However, he thinks this health message is at odds with the DNR's approach to CWD testing. There's no requirement that hunters have their deer tested, even in areas where the disease has been detected. The state does extensive outreach to try and get hunters to submit deer heads, including new initiatives like setting up self-service kiosks and, in 2016, piloting do-it-yourself sampling kits with about 50 hunters, said Tami Ryan, the DNR's wildlife health section chief.

In Wisconsin, the Wisconsin Veterinary Diagnostic Laboratory has the only facility that can test hunters' deer for CWD — again, that testing depends overwhelmingly on hunters submitting their deer. The lab can handle a lot of volume, and for a fee, it will process samples for hunters who aren't submitting them through a DNR program. Only about a dozen people per year do that, though, said Pathology Sciences Management Supervisor Dan Barr.

As a result, Wisconsinites maintain a strong deer-hunting tradition but haven't developed much of a CWD-testing tradition. In 2015, Wisconsin hunters killed a total of 309,829 deer. That same year, 3,142 were tested for CWD. That's just 1 percent of the state's deer harvest. The most deer the state has ever tested in one year was 40,148, in 2002 — about 11 percent of that year's harvest. The state's goal for 2016 is to test between 4,000 and 6,000 deer.

"I find it interesting that we have this recommendation from human health experts at multiple different levels, a consistent message that if you hunt in an area where CWD is, you should consider having that deer tested," Richards said. "But is that testing truly available?"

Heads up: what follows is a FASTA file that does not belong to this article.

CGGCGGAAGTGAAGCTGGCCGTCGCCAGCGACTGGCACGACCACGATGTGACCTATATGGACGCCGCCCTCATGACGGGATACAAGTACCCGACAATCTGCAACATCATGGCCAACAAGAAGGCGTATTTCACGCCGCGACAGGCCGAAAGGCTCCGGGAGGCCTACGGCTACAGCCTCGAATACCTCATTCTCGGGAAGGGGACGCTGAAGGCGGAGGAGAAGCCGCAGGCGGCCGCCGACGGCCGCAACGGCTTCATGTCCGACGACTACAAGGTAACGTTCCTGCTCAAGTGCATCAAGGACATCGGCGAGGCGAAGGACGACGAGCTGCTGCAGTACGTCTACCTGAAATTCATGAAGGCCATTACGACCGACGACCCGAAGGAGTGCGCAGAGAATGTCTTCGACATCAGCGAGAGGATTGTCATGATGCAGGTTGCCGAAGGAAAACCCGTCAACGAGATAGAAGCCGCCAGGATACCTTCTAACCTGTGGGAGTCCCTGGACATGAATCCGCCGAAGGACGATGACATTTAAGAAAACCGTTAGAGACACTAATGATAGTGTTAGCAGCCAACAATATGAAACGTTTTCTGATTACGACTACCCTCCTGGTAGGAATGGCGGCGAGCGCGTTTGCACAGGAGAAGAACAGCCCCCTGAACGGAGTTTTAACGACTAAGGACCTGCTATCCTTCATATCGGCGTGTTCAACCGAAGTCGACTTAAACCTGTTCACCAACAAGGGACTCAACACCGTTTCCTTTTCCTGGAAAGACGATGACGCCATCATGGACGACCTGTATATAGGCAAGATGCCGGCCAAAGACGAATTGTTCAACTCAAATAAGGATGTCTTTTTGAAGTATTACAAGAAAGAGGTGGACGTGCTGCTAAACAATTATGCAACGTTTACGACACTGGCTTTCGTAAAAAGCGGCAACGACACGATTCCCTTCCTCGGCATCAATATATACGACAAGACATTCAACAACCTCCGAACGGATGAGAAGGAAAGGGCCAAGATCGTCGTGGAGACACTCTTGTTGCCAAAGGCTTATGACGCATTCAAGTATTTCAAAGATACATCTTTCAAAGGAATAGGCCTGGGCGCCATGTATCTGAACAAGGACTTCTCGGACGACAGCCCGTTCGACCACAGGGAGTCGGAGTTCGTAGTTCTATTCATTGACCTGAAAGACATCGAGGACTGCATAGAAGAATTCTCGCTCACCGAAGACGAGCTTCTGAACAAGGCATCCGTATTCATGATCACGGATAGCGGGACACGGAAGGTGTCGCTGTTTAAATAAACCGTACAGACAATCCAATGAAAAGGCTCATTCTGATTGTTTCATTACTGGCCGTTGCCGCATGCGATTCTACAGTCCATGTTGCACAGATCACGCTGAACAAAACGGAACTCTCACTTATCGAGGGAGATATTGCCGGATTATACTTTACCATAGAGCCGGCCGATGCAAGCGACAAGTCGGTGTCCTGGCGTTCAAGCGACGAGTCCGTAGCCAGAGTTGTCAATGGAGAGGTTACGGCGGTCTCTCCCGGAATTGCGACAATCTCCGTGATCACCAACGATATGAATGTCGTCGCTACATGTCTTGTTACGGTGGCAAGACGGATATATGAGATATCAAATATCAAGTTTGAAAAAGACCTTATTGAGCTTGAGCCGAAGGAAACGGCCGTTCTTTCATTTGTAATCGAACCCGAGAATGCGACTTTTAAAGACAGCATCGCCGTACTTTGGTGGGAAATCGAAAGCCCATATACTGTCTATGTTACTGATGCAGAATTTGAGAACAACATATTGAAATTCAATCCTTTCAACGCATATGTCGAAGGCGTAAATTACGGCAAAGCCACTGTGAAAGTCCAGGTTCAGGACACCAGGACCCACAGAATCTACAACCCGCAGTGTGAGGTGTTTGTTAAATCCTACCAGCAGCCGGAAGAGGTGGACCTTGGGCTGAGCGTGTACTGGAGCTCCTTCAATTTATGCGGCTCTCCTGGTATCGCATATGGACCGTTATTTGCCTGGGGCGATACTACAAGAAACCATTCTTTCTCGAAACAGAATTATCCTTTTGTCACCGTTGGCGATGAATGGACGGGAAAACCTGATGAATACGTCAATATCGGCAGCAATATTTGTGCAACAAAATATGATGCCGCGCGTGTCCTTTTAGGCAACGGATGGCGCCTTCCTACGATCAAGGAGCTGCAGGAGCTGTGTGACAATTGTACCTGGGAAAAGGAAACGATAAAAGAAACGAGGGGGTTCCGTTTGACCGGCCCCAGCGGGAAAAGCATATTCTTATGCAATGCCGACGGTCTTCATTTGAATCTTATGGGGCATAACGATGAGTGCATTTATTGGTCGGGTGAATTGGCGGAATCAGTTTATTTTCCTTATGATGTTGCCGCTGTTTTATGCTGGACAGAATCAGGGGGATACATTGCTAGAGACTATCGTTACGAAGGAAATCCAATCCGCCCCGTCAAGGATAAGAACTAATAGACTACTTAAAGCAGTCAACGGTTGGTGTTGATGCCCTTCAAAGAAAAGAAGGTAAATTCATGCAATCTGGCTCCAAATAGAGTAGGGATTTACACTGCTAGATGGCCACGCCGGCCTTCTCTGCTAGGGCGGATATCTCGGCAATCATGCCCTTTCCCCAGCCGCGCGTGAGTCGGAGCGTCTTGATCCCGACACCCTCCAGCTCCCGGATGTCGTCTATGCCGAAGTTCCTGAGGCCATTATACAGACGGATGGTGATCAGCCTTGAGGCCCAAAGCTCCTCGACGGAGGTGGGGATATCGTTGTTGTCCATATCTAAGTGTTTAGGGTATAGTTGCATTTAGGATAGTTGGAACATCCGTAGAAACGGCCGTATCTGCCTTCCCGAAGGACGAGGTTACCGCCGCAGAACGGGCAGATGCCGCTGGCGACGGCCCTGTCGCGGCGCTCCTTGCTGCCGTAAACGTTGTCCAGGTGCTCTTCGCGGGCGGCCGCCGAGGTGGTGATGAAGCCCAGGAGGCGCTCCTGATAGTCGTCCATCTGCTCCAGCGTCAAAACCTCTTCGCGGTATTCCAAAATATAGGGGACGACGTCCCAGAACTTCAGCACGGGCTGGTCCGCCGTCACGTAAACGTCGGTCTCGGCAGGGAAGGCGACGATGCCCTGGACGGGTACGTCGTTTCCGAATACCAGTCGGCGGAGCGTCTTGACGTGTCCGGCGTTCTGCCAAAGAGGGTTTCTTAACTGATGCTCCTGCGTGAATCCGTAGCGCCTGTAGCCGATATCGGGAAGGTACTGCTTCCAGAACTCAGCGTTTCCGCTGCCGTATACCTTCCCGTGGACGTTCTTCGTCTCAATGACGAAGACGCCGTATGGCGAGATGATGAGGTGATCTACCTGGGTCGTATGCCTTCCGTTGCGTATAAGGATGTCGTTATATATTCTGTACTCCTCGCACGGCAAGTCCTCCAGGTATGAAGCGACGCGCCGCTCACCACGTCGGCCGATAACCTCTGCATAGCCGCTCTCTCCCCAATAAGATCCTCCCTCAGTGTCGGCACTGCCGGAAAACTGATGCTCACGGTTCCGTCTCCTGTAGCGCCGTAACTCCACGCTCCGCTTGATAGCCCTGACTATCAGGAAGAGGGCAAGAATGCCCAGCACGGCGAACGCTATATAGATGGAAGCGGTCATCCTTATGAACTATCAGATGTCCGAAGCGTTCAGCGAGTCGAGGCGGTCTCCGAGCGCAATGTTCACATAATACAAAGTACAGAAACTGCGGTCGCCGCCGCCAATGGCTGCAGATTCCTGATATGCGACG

Additionally, not every deer with CWD will show obvious symptoms like emaciation, disorientation and extreme thirst. When a deer is infected, it goes through an 18- to 24-month "pre-clinical" phase where the disease is incubating and the animal looks normal, Richards explained. 

"The clinical phase of disease, with behavioral and physical appearance changes, is quite short, from a few weeks to a couple of months before death," he added.

Even during the pre-clinical phase of CWD, a deer can be "be actively shedding infectious agent," Richards said.

For a food scientist like Ingham, the outward signs of a disease are important.

"The health of the animal that is harvested by the hunter is the most obvious indication that we have of whether or not the animal should be harvested and the meat consumed," she said. "That's the first line of defense."

The DNR focuses its CWD sampling efforts on areas where the most infected deer have been found and in adjacent areas where it's likely to spread. From a human-health perspective, Ingham said, that approach is perfectly reasonable and science-based — since DNR doesn't have the budget to cast a statewide net, it has to make decisions based on risk.

"It's not prevention; it's containment," she said. "With the resources they have, I think the state is managing the disease to the best of their ability...it is not a disease that can be eradicated. History has shown that."

Richards also credits the DNR and the state lab for the work they do within budgetary constraints. But the lack of momentum behind testing for CWD still worries him.

"We don't see the push from the state to get deer tested," he said. "Not like we did during the early years."

Editor's Note: This article is corrected to note that bovine spongiform encephalopathy is the only prion disease currently known to have been transmitted from animals to humans.